BIOL 432 (Fall)


Two weekend Field Trips: In 2018: TBA

[BIOL 432 Website - Additional Information]

I. Gregory-Eaves (Coordinator) N4/8 (514) 398-6425
G. Fussmann N8/15 (514) 398-1370
3 credits (2-3-4)
BIOL 206 and  BIOL 215 or permission of instructor.
ENVB 432

Limnology is the study of inland waters: lakes, rivers and wetlands.  Wetzel (2001) defines limnology as “the study of structural and functional interrelationships of organisms of inland waters as they are affected by their dynamic physical, chemical and biotic environment”.

For this class, we will provide students with an introduction to lake communities and the physical and chemical properties of their environment. Rivers and wetlands will be covered only briefly, but students may choose to do their independent projects on these systems. Topics covered during the class will include the watershed and its hydrology; fluxes of nutrients and materials to and within lakes; the pelagial and littoral zones and their dynamics; sediments and paleolimnology, and the structure and dynamics of major plant and animal communities. Interwoven will be lectures on nutrient and heavy metal pollution.

There are two mandatory weekend field trips in this course (in lieu of a lab).  All students must attend these two field trips in September/October which will start at 5 pm on Friday and end at 5 pm on Sunday.  An additional fee will be charged to cover the accommodation and transportation (this course cost is in addition to the regular course fee scheduled by McGill University).  As a final requirement, students must be able to swim, as we will spend a fair amount of time working off of boats.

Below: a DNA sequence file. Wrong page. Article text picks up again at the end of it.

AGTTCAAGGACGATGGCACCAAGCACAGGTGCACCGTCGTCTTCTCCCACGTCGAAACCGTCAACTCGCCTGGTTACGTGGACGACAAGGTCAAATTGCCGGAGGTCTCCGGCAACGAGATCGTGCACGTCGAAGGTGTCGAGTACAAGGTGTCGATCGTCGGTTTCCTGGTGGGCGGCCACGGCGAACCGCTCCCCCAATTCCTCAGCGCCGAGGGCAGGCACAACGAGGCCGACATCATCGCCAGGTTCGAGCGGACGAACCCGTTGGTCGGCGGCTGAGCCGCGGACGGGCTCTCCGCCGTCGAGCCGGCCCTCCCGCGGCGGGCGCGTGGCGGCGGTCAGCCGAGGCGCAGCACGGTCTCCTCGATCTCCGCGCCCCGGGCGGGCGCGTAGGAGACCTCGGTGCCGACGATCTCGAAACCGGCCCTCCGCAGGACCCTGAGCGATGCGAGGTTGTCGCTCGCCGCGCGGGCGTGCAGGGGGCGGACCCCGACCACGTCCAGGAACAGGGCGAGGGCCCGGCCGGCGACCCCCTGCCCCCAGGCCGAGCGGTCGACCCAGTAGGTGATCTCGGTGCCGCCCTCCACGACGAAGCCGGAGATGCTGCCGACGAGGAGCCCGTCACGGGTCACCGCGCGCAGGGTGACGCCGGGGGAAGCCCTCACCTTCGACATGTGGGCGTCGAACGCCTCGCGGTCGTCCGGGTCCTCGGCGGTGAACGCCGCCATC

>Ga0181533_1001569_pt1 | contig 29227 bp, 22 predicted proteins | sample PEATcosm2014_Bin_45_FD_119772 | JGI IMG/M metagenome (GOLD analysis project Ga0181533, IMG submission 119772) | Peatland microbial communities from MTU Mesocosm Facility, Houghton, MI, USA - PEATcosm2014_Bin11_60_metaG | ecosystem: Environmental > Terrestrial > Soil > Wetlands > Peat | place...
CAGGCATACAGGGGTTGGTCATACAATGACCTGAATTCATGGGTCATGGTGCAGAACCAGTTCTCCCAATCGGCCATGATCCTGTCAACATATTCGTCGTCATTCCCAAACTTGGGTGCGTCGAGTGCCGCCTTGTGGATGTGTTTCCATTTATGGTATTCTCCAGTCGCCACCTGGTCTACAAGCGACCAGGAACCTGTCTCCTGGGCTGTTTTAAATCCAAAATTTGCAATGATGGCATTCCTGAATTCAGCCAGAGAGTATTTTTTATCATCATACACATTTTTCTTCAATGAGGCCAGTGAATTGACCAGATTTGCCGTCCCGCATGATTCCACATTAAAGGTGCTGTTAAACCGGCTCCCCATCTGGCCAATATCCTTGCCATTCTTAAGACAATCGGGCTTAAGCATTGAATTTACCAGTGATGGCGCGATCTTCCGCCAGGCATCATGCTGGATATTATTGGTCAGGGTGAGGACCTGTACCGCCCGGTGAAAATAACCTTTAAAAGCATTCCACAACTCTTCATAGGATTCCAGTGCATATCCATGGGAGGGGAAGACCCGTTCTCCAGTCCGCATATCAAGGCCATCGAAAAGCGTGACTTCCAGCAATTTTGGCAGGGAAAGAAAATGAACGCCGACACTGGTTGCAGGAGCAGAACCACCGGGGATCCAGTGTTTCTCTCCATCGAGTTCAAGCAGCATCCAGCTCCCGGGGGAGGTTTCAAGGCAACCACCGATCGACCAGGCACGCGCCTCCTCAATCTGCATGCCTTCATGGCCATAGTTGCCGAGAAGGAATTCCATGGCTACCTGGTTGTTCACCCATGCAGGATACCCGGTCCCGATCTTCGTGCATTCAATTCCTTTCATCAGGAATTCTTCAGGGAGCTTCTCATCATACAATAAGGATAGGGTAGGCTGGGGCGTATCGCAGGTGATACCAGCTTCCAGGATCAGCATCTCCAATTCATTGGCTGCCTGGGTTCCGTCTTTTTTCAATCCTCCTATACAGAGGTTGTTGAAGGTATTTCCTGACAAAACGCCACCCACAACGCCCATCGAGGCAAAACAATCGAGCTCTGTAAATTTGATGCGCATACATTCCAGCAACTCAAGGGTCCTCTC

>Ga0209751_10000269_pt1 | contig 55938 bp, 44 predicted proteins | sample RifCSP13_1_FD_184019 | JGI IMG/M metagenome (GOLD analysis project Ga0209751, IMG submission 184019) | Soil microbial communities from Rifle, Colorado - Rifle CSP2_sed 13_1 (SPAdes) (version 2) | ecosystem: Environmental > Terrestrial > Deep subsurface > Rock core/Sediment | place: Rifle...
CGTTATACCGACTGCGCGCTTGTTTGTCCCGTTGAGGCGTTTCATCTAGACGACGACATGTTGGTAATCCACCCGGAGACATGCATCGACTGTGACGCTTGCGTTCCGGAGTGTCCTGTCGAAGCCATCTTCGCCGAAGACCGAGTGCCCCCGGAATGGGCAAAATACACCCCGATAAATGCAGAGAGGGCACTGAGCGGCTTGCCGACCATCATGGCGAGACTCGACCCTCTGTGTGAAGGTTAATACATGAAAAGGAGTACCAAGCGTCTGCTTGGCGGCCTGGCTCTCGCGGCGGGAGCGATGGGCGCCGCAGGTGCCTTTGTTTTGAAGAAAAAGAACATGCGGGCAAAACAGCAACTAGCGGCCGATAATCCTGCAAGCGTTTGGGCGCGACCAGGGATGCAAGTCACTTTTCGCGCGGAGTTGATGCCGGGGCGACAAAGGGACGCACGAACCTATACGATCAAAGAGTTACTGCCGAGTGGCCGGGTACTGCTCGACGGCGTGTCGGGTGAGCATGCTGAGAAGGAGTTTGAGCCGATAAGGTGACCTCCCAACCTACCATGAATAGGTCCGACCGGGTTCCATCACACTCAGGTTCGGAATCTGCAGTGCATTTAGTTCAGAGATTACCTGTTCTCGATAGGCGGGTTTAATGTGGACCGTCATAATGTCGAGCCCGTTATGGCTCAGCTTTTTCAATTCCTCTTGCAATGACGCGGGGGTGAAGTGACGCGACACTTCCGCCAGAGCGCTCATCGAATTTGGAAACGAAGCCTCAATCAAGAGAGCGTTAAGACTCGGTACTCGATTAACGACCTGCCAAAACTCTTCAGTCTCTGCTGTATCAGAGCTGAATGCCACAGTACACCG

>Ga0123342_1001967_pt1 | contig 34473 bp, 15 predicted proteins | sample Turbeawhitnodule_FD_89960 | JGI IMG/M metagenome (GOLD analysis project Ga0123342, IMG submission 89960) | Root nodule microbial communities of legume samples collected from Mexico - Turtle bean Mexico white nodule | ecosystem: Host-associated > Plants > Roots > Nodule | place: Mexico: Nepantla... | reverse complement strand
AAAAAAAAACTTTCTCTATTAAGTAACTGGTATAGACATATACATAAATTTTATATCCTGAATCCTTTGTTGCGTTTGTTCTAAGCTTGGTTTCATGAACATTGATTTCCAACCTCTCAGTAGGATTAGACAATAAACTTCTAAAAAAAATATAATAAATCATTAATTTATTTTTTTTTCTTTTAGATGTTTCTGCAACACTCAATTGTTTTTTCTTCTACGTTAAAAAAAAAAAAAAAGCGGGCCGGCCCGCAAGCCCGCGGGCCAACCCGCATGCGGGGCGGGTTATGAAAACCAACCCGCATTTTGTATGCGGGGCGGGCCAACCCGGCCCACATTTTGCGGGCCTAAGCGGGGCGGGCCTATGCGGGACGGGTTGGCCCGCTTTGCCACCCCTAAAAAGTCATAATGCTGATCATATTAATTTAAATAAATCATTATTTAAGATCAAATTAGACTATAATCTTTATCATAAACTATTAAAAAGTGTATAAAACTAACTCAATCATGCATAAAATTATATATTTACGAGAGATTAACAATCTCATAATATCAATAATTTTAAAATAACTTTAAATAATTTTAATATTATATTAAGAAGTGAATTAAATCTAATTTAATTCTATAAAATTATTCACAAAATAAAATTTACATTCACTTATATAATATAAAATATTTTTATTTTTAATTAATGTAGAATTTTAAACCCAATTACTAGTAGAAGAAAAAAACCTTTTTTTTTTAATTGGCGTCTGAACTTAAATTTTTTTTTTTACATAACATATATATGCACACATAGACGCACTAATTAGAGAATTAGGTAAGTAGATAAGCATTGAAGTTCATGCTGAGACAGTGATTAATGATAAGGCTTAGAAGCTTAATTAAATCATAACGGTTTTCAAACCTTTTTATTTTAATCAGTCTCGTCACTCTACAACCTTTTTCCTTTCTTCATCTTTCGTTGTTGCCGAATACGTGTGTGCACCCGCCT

See the web site for application procedures  and more detail
 Inland Water Ecosystems:  a textbook of Limnology by J. Kalff  (Prentice-Hall, 2001).

Reserve readings include:
Limnology by R.G. Wetzel (Academic Press, 2007)
Limnoecology: The Ecology of Lakes and Streams by W. Lampert and U. Sommer, 2nd Edition (Oxford University Press, 2007)
Limnological Analyses  by R.G. Wetzel and G.E. Likens (Springer-Verlag, 2000).
The topics will be covered in twice-weekly lectures and 2 weekend field trips
Midterm, final exam, field project proposal, field project oral report and field participation

McGill University values academic integrity. Therefore all students must understand the meaning and consequences of cheating, plagiarism and other academic offences under the Code of Student Conduct and Disciplinary Procedures (see for more information).

Last update: March 5, 2018